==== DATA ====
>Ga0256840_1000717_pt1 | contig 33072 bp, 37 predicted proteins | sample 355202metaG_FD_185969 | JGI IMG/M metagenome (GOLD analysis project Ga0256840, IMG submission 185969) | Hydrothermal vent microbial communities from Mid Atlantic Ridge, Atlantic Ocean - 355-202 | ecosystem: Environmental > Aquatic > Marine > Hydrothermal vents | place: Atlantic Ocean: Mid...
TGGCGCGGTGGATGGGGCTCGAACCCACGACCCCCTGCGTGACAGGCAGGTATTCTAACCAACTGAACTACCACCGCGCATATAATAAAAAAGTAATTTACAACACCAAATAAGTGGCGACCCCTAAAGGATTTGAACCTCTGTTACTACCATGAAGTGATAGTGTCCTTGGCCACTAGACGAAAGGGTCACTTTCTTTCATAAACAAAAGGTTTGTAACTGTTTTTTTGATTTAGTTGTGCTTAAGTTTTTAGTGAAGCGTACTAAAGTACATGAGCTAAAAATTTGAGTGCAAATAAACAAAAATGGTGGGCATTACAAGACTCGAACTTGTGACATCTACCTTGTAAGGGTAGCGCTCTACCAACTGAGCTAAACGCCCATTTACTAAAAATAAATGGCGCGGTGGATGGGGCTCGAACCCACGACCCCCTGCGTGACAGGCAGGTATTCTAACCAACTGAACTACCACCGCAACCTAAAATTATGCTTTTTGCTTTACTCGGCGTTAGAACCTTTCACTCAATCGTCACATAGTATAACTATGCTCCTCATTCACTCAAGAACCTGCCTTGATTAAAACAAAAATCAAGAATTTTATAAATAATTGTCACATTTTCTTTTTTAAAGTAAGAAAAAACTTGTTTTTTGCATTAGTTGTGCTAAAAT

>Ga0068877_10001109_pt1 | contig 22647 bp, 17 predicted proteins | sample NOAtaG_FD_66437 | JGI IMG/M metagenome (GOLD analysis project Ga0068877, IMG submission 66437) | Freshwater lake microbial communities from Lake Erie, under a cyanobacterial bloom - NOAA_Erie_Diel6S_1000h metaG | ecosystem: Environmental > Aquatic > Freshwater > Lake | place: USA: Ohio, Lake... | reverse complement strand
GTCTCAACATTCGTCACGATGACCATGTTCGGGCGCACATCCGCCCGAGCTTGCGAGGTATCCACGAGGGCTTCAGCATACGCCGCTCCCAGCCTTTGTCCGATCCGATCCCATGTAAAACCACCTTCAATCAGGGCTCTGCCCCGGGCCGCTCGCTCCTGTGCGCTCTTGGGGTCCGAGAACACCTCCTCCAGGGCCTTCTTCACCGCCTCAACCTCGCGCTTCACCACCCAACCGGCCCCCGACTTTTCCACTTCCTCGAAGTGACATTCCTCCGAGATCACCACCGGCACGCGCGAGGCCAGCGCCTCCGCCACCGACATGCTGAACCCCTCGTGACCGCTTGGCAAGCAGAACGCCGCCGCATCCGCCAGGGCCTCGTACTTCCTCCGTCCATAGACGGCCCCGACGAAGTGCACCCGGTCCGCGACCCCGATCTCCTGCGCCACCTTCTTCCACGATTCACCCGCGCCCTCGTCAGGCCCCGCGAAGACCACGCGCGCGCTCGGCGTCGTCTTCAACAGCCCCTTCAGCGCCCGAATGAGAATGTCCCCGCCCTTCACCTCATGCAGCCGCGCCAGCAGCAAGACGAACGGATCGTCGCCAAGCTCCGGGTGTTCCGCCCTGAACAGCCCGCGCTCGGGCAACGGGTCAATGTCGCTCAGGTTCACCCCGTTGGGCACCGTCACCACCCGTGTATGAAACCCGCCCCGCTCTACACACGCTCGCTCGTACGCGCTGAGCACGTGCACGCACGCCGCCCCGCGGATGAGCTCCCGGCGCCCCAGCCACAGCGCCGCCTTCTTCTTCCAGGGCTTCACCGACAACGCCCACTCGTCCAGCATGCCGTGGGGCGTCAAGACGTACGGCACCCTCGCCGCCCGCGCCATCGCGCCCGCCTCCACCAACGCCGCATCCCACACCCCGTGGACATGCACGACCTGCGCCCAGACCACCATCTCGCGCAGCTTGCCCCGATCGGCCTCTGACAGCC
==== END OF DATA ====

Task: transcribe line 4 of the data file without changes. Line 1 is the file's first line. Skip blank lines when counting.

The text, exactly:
GTCTCAACATTCGTCACGATGACCATGTTCGGGCGCACATCCGCCCGAGCTTGCGAGGTATCCACGAGGGCTTCAGCATACGCCGCTCCCAGCCTTTGTCCGATCCGATCCCATGTAAAACCACCTTCAATCAGGGCTCTGCCCCGGGCCGCTCGCTCCTGTGCGCTCTTGGGGTCCGAGAACACCTCCTCCAGGGCCTTCTTCACCGCCTCAACCTCGCGCTTCACCACCCAACCGGCCCCCGACTTTTCCACTTCCTCGAAGTGACATTCCTCCGAGATCACCACCGGCACGCGCGAGGCCAGCGCCTCCGCCACCGACATGCTGAACCCCTCGTGACCGCTTGGCAAGCAGAACGCCGCCGCATCCGCCAGGGCCTCGTACTTCCTCCGTCCATAGACGGCCCCGACGAAGTGCACCCGGTCCGCGACCCCGATCTCCTGCGCCACCTTCTTCCACGATTCACCCGCGCCCTCGTCAGGCCCCGCGAAGACCACGCGCGCGCTCGGCGTCGTCTTCAACAGCCCCTTCAGCGCCCGAATGAGAATGTCCCCGCCCTTCACCTCATGCAGCCGCGCCAGCAGCAAGACGAACGGATCGTCGCCAAGCTCCGGGTGTTCCGCCCTGAACAGCCCGCGCTCGGGCAACGGGTCAATGTCGCTCAGGTTCACCCCGTTGGGCACCGTCACCACCCGTGTATGAAACCCGCCCCGCTCTACACACGCTCGCTCGTACGCGCTGAGCACGTGCACGCACGCCGCCCCGCGGATGAGCTCCCGGCGCCCCAGCCACAGCGCCGCCTTCTTCTTCCAGGGCTTCACCGACAACGCCCACTCGTCCAGCATGCCGTGGGGCGTCAAGACGTACGGCACCCTCGCCGCCCGCGCCATCGCGCCCGCCTCCACCAACGCCGCATCCCACACCCCGTGGACATGCACGACCTGCGCCCAGACCACCATCTCGCGCAGCTTGCCCCGATCGGCCTCTGACAGCC